March 2018

How One Act of Generosity Can Change a Life

Grace Merritt
Grace Merritt

3 min read

Javante Danvers is living proof of the life-changing power of scholarships.

“If you had told me years ago that I’d be at a four-year university taking classes like this I would have told you that was impossible,” said Danvers, of Hartford. “I’m still shocked to this day that I’m graduating in a few months.”

photo of javante danvers
Javante Danvers, scholarship recipient.

Danvers, an allied health major who plans to become a nurse practitioner, was speaking to about 100 scholarship donors and student recipients at an upbeat, second annual Celebration of Scholarship Reception at the Alumni Center recently. Not only is Danvers grateful for the opportunity to be the first in her family to go to college, she fully intends to pay it forward.

“My scholarship gave me the tools to continue my education and modeled how one act of generosity can change someone’s entire life,” she said. “I can’t wait until I’m able to impact a life the same way my donor has impacted mine with a gift of a college education.” She is the recipient of the Dennison Nash Undergraduate Scholarships Fund and her story is featured in the UConn Foundation’s Transform Lives Impact Report.

Throughout the night, many donors had the chance to meet the students receiving their scholarships as they mingled over hot hors d’oeuvres followed by UConn Dairy Bar ice cream sandwiches.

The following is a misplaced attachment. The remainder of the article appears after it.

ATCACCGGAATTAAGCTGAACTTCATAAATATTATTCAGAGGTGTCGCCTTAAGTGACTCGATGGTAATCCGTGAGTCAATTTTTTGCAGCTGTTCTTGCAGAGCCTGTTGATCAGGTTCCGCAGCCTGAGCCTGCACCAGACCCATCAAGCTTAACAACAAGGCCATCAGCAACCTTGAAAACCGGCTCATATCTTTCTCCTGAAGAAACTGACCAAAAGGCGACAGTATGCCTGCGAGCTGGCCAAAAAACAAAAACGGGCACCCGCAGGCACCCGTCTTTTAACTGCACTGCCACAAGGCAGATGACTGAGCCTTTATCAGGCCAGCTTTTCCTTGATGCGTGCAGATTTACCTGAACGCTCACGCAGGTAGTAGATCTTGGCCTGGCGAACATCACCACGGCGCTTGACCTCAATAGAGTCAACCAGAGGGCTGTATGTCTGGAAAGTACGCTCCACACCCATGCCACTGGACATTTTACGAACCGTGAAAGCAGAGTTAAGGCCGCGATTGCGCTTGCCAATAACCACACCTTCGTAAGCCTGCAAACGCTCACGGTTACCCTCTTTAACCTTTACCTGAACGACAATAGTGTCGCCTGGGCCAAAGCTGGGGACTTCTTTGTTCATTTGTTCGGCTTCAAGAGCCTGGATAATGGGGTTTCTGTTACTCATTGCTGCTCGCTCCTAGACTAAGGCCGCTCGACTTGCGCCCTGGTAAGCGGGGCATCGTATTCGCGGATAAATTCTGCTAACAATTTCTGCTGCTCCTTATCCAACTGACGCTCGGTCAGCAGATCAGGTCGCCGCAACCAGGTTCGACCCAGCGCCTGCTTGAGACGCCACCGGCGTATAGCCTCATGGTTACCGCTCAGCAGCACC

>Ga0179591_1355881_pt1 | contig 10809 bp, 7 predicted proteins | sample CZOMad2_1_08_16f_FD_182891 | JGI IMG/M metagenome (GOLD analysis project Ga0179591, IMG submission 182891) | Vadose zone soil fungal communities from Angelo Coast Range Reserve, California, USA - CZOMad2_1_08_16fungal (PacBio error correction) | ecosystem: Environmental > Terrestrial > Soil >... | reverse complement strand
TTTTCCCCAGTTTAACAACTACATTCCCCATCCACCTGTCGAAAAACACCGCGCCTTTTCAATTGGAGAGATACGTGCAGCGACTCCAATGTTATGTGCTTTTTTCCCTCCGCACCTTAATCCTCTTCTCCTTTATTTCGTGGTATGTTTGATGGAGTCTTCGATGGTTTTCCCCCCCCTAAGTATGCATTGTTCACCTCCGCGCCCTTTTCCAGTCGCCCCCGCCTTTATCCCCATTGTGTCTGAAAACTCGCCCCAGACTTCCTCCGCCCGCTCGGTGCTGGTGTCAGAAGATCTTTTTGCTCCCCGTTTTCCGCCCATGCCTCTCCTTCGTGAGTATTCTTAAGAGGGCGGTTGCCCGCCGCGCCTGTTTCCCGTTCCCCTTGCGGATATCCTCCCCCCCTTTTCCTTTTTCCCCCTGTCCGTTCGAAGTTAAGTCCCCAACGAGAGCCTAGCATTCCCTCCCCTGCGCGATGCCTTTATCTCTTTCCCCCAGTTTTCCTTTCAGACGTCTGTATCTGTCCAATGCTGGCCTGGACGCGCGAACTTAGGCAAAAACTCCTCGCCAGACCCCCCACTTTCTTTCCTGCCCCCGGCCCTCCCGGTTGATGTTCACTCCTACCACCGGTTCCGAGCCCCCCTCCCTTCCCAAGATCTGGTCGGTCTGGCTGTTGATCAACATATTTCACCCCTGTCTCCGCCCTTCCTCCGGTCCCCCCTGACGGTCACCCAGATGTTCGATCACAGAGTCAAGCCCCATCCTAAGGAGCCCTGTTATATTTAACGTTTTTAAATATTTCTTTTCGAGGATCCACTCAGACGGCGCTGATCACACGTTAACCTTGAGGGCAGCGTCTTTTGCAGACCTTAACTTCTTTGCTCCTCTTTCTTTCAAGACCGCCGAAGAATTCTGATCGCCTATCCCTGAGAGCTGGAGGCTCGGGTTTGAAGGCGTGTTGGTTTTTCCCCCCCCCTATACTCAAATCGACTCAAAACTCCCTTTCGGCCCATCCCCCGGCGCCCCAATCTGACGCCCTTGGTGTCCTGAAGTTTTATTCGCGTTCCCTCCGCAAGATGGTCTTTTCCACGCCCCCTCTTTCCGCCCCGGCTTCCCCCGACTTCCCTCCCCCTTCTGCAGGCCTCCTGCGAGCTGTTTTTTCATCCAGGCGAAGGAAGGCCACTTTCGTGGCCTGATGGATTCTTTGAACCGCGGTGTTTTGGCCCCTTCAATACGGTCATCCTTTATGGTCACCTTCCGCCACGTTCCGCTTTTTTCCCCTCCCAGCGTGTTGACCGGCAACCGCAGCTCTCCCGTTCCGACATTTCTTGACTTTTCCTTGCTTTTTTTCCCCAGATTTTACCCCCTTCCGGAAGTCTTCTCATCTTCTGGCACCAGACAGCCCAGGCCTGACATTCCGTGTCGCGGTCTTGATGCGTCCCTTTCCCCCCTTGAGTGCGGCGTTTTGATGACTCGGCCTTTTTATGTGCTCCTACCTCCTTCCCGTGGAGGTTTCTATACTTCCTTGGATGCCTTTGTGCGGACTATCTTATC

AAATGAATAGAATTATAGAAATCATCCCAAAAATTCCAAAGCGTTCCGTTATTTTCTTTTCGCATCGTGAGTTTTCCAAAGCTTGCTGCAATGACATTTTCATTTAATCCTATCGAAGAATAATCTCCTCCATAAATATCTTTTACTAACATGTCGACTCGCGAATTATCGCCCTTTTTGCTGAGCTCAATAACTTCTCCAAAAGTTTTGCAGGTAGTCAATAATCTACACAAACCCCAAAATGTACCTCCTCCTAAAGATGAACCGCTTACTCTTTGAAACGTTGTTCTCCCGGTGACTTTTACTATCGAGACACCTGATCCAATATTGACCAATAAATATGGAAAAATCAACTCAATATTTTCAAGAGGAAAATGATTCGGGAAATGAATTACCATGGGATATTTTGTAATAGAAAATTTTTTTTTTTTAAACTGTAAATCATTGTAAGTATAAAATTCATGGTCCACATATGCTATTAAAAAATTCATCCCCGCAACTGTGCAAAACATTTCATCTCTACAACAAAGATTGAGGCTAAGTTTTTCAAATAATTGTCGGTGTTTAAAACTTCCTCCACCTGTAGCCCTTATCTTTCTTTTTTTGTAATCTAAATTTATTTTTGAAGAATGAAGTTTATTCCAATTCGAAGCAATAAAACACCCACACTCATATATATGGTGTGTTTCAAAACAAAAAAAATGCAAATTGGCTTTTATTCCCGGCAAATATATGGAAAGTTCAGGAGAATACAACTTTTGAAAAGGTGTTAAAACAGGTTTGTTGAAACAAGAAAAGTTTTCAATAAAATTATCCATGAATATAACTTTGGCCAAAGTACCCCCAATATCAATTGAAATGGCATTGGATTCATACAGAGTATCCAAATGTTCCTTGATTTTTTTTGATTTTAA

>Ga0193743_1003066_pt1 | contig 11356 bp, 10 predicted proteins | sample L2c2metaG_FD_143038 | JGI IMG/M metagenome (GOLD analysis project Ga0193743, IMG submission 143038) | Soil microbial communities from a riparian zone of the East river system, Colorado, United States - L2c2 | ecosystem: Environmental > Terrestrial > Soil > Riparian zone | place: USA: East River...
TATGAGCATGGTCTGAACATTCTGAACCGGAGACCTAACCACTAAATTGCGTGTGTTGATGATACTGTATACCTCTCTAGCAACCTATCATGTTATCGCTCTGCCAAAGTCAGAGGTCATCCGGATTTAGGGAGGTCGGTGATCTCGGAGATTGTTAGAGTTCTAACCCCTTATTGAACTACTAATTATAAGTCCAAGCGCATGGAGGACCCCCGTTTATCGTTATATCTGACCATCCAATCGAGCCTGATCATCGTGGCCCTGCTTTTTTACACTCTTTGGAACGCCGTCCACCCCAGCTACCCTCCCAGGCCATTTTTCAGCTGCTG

Braley Degenhardt, a senior acting major, gave a passionate testimonial about her experience studying Shakespeare via the Robert A. McDonald Semester in London Fund.

“I came back from London a changed individual,” she said. “I would not be as confident, as independent or as significantly career focused as I am without my time in London. And the person I have to thank for that is [retired faculty member] Bob McDonald. Without Bob and his generous donation to the department of dramatic arts, the program simply would not exist.”

Keynote speaker Bill Clemens, UConn Foundation board member, described how meaningful it was to receive a thank you note from his scholarship recipient that he proudly displays in his office. He established the William B. Clemens III and Walter Whitnack Scholarship Fund.

One of the evening’s speakers, Dan Toscano ’87 (BUS), talked about meeting his student, Bryant X. Mercado, a business major who received the Joseph P. and Rose M. Toscano Memorial Scholarship.

photo of dan toscano and bryant mercado
Dan Toscano ’87 (BUS) and student scholarship recipient Bryant X. Mercado

“We just met for the first time. He’s a freshman. He’s the fourth student we helped make their way through UConn,” said Toscano, chairman of the UConn Foundation board of directors. “It’s an honor to watch this army of people come out of the university prepared to take on the world, solve problems, be successful, and be great Huskies,” he said.

“The way I think about it, having once been a student here-and now being a donor and a UConn parent-is we’re all on this trek together. We’re all at different points in the journey, but all have so much in common. This is a university of “bootstrap” people who came from a variety of means and are in the process of or have made successes of themselves as adults.”